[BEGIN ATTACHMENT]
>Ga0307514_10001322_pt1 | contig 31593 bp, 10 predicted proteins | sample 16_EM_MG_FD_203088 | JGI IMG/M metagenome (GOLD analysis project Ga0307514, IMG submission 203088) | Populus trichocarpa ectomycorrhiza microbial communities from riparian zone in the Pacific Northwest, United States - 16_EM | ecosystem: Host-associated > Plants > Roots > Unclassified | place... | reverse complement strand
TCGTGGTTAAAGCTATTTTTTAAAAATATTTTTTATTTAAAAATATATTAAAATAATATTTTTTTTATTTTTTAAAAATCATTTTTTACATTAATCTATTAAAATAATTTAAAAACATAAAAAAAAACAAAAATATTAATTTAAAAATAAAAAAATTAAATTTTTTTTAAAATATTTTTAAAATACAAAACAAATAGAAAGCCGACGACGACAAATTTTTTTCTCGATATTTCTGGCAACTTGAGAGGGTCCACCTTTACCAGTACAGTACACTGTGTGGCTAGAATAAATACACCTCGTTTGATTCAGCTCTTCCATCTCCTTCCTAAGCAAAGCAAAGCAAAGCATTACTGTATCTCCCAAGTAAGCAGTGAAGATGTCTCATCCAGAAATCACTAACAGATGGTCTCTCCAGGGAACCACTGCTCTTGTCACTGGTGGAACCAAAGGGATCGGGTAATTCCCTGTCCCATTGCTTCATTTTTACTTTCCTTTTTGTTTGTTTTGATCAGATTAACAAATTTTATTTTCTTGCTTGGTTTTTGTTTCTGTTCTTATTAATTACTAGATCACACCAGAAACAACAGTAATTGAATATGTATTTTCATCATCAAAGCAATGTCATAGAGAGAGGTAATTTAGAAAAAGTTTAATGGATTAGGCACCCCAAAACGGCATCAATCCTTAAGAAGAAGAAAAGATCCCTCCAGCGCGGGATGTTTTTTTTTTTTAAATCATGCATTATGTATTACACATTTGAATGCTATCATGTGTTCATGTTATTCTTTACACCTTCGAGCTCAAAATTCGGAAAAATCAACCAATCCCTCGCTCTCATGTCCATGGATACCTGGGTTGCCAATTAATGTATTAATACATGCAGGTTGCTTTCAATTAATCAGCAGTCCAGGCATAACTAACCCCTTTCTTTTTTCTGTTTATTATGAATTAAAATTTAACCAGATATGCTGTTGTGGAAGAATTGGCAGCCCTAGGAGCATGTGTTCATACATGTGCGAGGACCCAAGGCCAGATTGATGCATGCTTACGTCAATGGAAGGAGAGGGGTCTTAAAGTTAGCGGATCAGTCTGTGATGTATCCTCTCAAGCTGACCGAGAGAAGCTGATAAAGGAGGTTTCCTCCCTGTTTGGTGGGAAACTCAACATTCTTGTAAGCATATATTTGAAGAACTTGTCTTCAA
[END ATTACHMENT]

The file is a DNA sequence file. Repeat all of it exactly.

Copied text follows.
>Ga0307514_10001322_pt1 | contig 31593 bp, 10 predicted proteins | sample 16_EM_MG_FD_203088 | JGI IMG/M metagenome (GOLD analysis project Ga0307514, IMG submission 203088) | Populus trichocarpa ectomycorrhiza microbial communities from riparian zone in the Pacific Northwest, United States - 16_EM | ecosystem: Host-associated > Plants > Roots > Unclassified | place... | reverse complement strand
TCGTGGTTAAAGCTATTTTTTAAAAATATTTTTTATTTAAAAATATATTAAAATAATATTTTTTTTATTTTTTAAAAATCATTTTTTACATTAATCTATTAAAATAATTTAAAAACATAAAAAAAAACAAAAATATTAATTTAAAAATAAAAAAATTAAATTTTTTTTAAAATATTTTTAAAATACAAAACAAATAGAAAGCCGACGACGACAAATTTTTTTCTCGATATTTCTGGCAACTTGAGAGGGTCCACCTTTACCAGTACAGTACACTGTGTGGCTAGAATAAATACACCTCGTTTGATTCAGCTCTTCCATCTCCTTCCTAAGCAAAGCAAAGCAAAGCATTACTGTATCTCCCAAGTAAGCAGTGAAGATGTCTCATCCAGAAATCACTAACAGATGGTCTCTCCAGGGAACCACTGCTCTTGTCACTGGTGGAACCAAAGGGATCGGGTAATTCCCTGTCCCATTGCTTCATTTTTACTTTCCTTTTTGTTTGTTTTGATCAGATTAACAAATTTTATTTTCTTGCTTGGTTTTTGTTTCTGTTCTTATTAATTACTAGATCACACCAGAAACAACAGTAATTGAATATGTATTTTCATCATCAAAGCAATGTCATAGAGAGAGGTAATTTAGAAAAAGTTTAATGGATTAGGCACCCCAAAACGGCATCAATCCTTAAGAAGAAGAAAAGATCCCTCCAGCGCGGGATGTTTTTTTTTTTTAAATCATGCATTATGTATTACACATTTGAATGCTATCATGTGTTCATGTTATTCTTTACACCTTCGAGCTCAAAATTCGGAAAAATCAACCAATCCCTCGCTCTCATGTCCATGGATACCTGGGTTGCCAATTAATGTATTAATACATGCAGGTTGCTTTCAATTAATCAGCAGTCCAGGCATAACTAACCCCTTTCTTTTTTCTGTTTATTATGAATTAAAATTTAACCAGATATGCTGTTGTGGAAGAATTGGCAGCCCTAGGAGCATGTGTTCATACATGTGCGAGGACCCAAGGCCAGATTGATGCATGCTTACGTCAATGGAAGGAGAGGGGTCTTAAAGTTAGCGGATCAGTCTGTGATGTATCCTCTCAAGCTGACCGAGAGAAGCTGATAAAGGAGGTTTCCTCCCTGTTTGGTGGGAAACTCAACATTCTTGTAAGCATATATTTGAAGAACTTGTCTTCAA